First things first, check out yesterday’s post because I finally got the pictures uploaded and they are worth checking out!
Today’s Fun Fact: Beyond Tengboche, there is absolutely no cell service, only a service called “Everest Link” that costs $6 for 200 MB, hence the reason that I was unable to upload photos yesterday. I hope you enjoy these posts because they are going to cost me from here on out 😉
Alright, let’s talk about today… The plan today was to move from Pangboche to Dingboche, a wind swept village that sits at 14,250 ft. Before hiking to Dingboche, we visited the home of the Lama of Pangboche, Lama Geshe. We brought Kata’s (Nepali Ceremonial Scarves), prayer flags and prayer beads for him to bless. He spent time blessing each item, our Expedition, and each member of the team. He was very reverent but also had a good sense of humor. It was an incredible experience!
We spent the next few hours hiking along the canyon, weaving through yaks and porters, and had some incredible views. We eventually passed the tree-line, which is the point at which no more trees grow, due to the altitude. So I guess I won’t see a tree for a month and a half.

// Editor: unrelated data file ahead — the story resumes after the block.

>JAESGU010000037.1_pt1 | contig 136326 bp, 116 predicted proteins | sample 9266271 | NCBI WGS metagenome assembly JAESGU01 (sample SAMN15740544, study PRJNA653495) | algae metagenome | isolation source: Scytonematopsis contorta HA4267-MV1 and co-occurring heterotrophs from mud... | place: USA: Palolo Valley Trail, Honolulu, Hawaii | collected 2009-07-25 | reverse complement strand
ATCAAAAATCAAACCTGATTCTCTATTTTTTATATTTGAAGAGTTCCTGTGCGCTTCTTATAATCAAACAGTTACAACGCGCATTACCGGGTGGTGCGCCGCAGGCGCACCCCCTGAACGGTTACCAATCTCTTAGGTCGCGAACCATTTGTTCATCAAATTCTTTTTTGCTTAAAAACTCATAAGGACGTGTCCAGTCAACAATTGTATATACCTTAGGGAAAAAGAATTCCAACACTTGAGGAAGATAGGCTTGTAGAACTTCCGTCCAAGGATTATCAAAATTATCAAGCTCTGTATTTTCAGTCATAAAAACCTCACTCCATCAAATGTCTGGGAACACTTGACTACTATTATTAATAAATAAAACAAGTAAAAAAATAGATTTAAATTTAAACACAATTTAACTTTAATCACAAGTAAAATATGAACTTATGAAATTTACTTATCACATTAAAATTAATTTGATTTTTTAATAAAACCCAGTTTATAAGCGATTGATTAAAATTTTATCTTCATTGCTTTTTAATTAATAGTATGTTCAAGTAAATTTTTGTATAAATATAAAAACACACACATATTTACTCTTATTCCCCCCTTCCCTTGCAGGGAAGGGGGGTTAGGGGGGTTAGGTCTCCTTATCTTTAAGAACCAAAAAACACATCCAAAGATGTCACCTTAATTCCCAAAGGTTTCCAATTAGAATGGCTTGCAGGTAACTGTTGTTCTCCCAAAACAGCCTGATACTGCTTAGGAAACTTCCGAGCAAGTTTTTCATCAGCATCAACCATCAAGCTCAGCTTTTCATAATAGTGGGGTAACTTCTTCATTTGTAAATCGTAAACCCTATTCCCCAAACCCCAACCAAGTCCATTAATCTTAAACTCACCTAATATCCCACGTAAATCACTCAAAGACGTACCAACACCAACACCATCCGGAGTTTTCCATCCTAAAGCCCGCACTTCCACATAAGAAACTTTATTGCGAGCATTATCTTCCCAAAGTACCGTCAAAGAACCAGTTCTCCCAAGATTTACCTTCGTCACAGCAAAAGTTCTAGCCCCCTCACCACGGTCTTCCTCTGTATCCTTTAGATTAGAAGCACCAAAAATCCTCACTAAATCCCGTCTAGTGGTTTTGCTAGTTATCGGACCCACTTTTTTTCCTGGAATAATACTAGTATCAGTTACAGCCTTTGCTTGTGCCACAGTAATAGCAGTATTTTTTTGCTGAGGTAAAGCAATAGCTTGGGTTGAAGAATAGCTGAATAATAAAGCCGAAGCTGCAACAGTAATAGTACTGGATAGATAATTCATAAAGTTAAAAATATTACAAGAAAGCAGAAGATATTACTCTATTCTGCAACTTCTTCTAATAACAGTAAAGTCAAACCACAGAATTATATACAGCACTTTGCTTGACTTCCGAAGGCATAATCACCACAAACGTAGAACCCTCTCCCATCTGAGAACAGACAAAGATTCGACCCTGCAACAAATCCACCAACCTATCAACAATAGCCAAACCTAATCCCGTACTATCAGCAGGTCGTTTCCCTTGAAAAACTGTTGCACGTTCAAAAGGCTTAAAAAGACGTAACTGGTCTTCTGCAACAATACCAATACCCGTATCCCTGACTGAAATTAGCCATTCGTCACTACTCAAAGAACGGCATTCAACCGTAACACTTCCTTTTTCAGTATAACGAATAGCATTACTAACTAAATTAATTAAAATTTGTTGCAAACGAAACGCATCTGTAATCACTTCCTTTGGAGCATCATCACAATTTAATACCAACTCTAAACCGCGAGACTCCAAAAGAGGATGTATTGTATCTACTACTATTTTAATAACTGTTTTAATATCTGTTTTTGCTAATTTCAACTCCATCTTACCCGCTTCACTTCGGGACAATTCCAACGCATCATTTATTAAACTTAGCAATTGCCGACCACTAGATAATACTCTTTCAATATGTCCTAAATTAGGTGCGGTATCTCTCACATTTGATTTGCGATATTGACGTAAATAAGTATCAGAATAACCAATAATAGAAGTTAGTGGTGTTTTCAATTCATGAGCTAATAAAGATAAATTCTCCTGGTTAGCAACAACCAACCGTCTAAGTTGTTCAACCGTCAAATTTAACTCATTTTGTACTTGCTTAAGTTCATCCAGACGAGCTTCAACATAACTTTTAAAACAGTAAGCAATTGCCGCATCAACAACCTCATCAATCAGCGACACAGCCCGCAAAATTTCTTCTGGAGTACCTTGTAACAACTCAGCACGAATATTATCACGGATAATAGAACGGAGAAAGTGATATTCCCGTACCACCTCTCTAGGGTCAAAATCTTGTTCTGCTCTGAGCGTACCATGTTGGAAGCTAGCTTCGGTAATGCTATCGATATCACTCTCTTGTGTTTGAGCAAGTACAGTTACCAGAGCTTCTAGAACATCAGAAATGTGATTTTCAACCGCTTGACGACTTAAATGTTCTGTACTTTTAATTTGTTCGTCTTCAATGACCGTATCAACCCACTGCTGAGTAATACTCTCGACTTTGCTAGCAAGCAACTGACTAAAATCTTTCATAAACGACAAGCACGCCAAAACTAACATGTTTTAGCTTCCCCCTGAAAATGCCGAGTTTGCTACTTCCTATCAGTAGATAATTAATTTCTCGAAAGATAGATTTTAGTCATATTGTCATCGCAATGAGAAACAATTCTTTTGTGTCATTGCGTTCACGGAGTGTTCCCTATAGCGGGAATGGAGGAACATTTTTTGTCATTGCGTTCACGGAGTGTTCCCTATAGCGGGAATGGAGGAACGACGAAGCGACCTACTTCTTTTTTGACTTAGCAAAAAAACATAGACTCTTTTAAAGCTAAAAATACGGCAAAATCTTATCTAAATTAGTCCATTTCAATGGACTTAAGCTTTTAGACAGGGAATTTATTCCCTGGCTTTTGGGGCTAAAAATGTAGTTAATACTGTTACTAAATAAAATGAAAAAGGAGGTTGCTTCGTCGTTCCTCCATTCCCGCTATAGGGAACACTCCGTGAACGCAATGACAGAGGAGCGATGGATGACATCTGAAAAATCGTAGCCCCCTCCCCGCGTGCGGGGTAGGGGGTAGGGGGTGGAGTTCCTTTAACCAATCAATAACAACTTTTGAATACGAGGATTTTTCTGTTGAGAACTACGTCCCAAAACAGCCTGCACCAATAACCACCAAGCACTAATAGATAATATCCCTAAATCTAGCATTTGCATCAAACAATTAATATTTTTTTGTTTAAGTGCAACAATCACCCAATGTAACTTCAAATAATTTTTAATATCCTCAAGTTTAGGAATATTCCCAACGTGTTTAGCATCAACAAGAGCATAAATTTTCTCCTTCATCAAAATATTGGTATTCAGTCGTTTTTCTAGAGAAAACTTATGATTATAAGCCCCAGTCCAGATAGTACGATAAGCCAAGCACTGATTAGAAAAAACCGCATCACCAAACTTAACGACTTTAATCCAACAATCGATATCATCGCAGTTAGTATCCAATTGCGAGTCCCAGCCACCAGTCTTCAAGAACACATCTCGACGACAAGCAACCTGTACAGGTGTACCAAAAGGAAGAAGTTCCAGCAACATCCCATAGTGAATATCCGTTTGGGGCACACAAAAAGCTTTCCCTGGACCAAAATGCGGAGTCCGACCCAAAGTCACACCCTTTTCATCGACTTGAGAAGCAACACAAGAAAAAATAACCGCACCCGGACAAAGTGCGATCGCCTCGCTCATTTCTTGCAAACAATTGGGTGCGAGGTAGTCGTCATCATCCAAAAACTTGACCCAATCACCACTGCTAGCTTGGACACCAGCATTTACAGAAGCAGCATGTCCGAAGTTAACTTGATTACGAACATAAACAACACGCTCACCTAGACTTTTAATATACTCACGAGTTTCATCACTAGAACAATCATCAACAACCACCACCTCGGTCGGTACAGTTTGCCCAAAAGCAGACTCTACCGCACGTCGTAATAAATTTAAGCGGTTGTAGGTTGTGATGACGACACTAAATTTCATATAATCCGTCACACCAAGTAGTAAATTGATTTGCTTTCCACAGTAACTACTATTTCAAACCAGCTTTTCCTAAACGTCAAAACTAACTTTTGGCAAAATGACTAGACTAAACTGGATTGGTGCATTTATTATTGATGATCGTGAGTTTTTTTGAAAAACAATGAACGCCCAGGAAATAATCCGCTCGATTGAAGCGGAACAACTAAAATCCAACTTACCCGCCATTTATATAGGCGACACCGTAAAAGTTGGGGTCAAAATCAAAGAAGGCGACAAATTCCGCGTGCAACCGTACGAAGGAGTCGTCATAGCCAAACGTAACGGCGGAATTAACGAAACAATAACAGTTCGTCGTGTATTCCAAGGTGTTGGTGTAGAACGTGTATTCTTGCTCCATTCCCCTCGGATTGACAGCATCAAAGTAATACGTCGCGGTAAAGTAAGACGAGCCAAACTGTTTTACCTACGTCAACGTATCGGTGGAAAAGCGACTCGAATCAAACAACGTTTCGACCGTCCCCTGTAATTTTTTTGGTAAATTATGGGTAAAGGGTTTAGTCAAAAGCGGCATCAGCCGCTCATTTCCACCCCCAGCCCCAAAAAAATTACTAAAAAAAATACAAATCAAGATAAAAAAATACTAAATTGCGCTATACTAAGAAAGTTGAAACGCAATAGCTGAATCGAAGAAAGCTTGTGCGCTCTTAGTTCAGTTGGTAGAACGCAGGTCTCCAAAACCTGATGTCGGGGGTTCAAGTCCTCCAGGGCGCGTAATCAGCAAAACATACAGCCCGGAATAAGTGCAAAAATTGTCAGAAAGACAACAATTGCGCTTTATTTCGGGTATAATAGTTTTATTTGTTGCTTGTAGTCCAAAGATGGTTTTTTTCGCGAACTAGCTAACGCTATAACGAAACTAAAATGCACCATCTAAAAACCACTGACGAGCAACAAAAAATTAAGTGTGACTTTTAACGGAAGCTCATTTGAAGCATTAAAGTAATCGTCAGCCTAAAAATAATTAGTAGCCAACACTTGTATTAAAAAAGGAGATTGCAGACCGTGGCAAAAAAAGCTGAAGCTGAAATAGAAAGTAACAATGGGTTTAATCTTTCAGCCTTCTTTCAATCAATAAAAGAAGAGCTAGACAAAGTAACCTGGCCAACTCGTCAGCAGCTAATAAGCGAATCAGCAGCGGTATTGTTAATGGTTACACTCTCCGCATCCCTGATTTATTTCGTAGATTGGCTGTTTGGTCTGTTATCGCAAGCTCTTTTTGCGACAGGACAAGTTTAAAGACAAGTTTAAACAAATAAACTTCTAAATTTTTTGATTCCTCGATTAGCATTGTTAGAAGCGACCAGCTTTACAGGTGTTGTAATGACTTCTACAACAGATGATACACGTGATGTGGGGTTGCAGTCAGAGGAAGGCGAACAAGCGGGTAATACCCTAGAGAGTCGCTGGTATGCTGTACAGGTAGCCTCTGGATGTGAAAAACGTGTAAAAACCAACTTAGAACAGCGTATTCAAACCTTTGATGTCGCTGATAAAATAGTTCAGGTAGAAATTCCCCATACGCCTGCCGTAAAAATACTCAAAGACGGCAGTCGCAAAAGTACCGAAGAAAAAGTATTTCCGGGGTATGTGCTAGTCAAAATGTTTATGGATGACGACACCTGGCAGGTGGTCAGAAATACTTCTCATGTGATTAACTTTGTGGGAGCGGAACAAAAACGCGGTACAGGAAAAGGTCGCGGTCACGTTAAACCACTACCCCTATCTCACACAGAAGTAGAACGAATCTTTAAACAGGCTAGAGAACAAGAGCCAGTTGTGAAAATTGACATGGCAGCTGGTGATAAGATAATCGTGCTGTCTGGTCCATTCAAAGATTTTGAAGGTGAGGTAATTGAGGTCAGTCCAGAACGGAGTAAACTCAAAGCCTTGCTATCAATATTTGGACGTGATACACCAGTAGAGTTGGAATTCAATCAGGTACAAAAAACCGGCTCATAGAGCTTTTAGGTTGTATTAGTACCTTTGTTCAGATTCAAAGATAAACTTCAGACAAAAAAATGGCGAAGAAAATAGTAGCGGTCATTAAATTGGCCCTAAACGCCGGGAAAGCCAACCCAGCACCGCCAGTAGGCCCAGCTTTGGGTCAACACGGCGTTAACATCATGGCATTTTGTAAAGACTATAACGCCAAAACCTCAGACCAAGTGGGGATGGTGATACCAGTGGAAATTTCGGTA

Once we reached Dingboche, we had a quick lunch but the Father/Son teams hadn’t had enough. Despite gaining 1,500 feet on the trek in, we wanted to do some additional acclimatization, so we decided to hike another 1,000 vertical feet. Anytime your body feels good and you can gain some altitude, it is smart to do so because it speeds up your body’s production of red blood cells, which carry oxygen and allow you to perform at a higher level at altitude. We pushed up the trail quickly, gaining 1,000 ft and reaching 15,200 ft in only 30 minutes… not a bad pace at altitude. Halfway up, Dad reached his own personal record for altitude, which had previously been on Mt. Whitney (14,500 ft). He was all smiles and I was pretty damn proud of him!
After hiking down, we grabbed some coffee at the bakery in Dingboche, then had a delicious dinner. Now, I’m trying to get this post out before the tea house manager shuts down the Everest Link… Hope you get it!